Shaping hedging behaviors cannot be separated from grand narratives, since one’s perception of the “shape” of things to come will inform assessments of risk, cost, benefit, and lost opportunity. In a country such as Thailand, where most elites don’t seem to question Chinese narratives, there’s a temptation to develop a “special relationship” with China. The contrast is Vietnam, where there is more profound understanding of the CCP’s strengths and weaknesses, and therefore much more willingness to pursue a dominance denial hedging strategy.
There are four counter-narratives which immediately come to mind and for which ample evidence can be presented.
First, it is widely believed that the more assertive policies of Xi Jinping and the Communist Party begin from a position of unprecedented strength and national resilience—stemming, in part, from an authoritarian politics that contrasts favorably with the chaos and dysfunction of liberal democracies. In fact, the truth is quite the opposite. Xi and the Communist Party are engaged in a high-risk and high-cost approach to pursuing growing Chinese ambitions abroad, whilst concealing internal weaknesses and vulnerabilities. One could point to growing concerns about the rapid accumulation of debt in the domestic financial system, or to the deteriorating capacity of local governments to fund public and social goods.
Second, a common perception is that China does not need America and other advanced economies to achieve its objectives. In fact, China cannot achieve its external objectives without the cooperation of America and other major advanced economies. Despite its economic size, its economic tools and levers in the world are surprisingly limited in important respects. Even the resilience of its domestic economy is enormously vulnerable to U.S. policies. For example, China’s currency is neither free-floating nor freely convertible, which limits the extent to which it can become a “store of value” and therefore a genuine reserve international currency. It also means Beijing effectively outsources the value of its currency to other countries—and to the United States most of all. Moreover, China still relies heavily on importing high-tech components, machinery, know-how, and intellectual property from other countries.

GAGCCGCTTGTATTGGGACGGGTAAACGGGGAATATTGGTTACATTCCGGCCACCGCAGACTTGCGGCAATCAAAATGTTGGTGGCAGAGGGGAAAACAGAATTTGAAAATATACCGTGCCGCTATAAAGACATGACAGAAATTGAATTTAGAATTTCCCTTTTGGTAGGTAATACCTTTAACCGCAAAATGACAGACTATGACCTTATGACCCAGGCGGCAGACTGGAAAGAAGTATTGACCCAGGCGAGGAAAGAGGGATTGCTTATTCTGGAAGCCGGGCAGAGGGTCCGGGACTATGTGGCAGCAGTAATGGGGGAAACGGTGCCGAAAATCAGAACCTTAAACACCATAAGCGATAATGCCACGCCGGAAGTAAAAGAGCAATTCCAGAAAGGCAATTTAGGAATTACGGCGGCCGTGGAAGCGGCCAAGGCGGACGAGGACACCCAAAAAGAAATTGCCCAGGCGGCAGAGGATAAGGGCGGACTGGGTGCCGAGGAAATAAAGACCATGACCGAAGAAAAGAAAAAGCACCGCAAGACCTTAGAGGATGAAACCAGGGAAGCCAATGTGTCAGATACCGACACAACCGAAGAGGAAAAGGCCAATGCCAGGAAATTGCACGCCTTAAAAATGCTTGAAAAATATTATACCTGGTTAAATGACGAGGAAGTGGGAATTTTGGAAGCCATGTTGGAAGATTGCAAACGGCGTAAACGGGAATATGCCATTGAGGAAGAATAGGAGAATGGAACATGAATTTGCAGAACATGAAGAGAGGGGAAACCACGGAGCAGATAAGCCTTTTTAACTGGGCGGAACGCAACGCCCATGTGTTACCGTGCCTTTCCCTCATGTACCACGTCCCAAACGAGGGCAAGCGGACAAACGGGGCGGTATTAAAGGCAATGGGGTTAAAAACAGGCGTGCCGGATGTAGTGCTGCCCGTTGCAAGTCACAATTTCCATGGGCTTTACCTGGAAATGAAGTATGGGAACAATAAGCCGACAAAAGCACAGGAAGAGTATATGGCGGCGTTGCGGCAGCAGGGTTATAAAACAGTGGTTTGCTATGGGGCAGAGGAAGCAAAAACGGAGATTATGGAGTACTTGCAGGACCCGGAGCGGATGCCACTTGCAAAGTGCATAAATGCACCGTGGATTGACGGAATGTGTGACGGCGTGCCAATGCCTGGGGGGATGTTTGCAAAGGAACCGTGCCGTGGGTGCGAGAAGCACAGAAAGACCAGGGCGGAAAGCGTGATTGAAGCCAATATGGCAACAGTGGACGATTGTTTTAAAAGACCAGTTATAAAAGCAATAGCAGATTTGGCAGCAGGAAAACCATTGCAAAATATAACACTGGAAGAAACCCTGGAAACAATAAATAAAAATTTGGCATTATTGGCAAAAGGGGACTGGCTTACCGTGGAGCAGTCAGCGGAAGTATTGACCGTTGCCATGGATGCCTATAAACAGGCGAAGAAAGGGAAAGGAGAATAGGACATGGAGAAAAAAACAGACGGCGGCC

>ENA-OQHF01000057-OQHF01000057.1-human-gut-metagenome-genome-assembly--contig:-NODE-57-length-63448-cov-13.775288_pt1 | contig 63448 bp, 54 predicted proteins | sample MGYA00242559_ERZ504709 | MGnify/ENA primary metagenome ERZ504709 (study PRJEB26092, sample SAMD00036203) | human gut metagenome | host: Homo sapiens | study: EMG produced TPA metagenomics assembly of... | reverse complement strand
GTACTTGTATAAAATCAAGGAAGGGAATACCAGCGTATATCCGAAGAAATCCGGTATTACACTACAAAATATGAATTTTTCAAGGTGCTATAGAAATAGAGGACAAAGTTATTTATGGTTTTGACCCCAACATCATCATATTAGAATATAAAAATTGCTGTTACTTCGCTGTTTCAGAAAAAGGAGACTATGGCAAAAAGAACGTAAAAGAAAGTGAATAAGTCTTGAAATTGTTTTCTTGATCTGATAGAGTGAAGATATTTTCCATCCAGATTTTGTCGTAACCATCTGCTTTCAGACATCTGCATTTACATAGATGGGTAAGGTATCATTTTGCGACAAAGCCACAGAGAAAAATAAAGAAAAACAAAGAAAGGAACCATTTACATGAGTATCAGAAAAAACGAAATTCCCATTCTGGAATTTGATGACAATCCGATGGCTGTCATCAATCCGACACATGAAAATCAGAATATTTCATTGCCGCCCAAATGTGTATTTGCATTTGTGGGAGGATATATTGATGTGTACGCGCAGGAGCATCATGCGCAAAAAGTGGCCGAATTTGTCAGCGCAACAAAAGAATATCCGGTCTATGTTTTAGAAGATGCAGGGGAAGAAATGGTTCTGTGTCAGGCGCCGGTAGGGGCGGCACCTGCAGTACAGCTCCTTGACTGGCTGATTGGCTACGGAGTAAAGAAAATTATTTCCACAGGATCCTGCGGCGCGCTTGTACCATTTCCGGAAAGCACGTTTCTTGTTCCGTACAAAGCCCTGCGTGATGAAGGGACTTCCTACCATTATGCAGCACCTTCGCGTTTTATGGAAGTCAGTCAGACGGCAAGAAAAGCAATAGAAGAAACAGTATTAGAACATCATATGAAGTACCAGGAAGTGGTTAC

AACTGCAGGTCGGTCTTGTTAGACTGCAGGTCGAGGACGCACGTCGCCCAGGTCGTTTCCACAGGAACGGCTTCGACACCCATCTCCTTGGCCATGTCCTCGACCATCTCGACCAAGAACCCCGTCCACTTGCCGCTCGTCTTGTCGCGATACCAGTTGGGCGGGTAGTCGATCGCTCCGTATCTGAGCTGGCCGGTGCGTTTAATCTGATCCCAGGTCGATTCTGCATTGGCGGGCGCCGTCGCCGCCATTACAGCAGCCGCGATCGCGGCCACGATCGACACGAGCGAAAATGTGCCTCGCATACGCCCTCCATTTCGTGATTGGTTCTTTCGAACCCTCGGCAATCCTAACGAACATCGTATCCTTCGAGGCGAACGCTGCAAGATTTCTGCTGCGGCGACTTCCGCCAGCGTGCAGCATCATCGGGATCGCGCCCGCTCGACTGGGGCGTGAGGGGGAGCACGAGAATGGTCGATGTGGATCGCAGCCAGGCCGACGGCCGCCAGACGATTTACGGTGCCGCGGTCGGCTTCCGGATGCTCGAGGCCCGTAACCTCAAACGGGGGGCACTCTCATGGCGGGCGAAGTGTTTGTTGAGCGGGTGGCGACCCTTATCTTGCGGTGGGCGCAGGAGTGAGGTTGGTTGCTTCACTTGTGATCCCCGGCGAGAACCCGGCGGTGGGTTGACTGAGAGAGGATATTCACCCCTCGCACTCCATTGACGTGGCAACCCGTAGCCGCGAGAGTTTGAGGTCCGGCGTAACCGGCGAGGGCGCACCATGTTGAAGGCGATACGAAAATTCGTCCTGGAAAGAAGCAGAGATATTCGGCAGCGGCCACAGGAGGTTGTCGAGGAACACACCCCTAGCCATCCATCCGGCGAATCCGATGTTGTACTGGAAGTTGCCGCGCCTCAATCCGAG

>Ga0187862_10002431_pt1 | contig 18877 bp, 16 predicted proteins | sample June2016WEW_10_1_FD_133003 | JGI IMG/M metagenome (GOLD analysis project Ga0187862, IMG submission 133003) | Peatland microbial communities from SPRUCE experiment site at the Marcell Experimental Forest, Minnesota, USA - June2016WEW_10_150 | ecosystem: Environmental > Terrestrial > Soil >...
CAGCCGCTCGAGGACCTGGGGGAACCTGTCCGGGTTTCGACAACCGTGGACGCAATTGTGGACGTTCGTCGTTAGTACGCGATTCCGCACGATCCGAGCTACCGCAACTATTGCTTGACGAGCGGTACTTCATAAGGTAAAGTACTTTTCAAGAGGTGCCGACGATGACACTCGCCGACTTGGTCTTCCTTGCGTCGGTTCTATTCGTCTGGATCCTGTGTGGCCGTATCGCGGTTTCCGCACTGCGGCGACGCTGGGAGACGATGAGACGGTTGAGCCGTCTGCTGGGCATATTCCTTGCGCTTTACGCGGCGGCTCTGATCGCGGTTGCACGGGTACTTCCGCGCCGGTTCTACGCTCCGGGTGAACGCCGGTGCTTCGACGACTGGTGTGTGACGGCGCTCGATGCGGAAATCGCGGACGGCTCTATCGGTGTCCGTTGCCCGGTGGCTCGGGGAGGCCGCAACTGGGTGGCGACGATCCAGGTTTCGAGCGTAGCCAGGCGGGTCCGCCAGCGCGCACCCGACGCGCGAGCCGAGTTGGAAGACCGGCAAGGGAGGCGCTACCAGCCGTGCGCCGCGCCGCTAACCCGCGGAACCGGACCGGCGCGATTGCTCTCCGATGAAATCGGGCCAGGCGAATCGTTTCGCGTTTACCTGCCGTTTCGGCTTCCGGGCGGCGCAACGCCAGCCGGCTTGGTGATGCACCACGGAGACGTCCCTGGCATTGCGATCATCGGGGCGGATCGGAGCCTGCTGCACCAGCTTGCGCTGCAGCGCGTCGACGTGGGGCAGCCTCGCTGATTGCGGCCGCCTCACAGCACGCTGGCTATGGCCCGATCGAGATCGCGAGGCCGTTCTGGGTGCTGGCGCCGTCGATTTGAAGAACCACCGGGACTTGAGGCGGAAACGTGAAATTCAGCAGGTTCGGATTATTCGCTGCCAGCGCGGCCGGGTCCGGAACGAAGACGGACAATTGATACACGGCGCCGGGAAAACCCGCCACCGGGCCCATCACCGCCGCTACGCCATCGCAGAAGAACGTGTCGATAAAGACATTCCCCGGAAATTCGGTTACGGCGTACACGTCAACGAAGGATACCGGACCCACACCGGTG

The United States and others must continue to contest the argument that a Sino-centric economic and strategic order will be benevolent and guarantee material benefits for all participants.
Third, many believe that the United States and its allies have little ability to influence domestic Chinese politics, especially when it comes to challenging Xi’s authority. In fact, Xi’s risk-tolerant approach is causing immense angst. The more failures are attributed to Xi’s actions, the more pressure he will likely feel to retreat and take a more cautious approach. As with virtually all major economic developments in China, the Party soaks up the praise when things go well and will wear the blame when the reverse occurs. Xi himself has been openly accused of mismanaging the relationship with America, and of overreaching in his aggressive promotion of the BRI; his purging of more than 1.5 million officials, including more than 100 top generals and Party members, may come back to haunt him.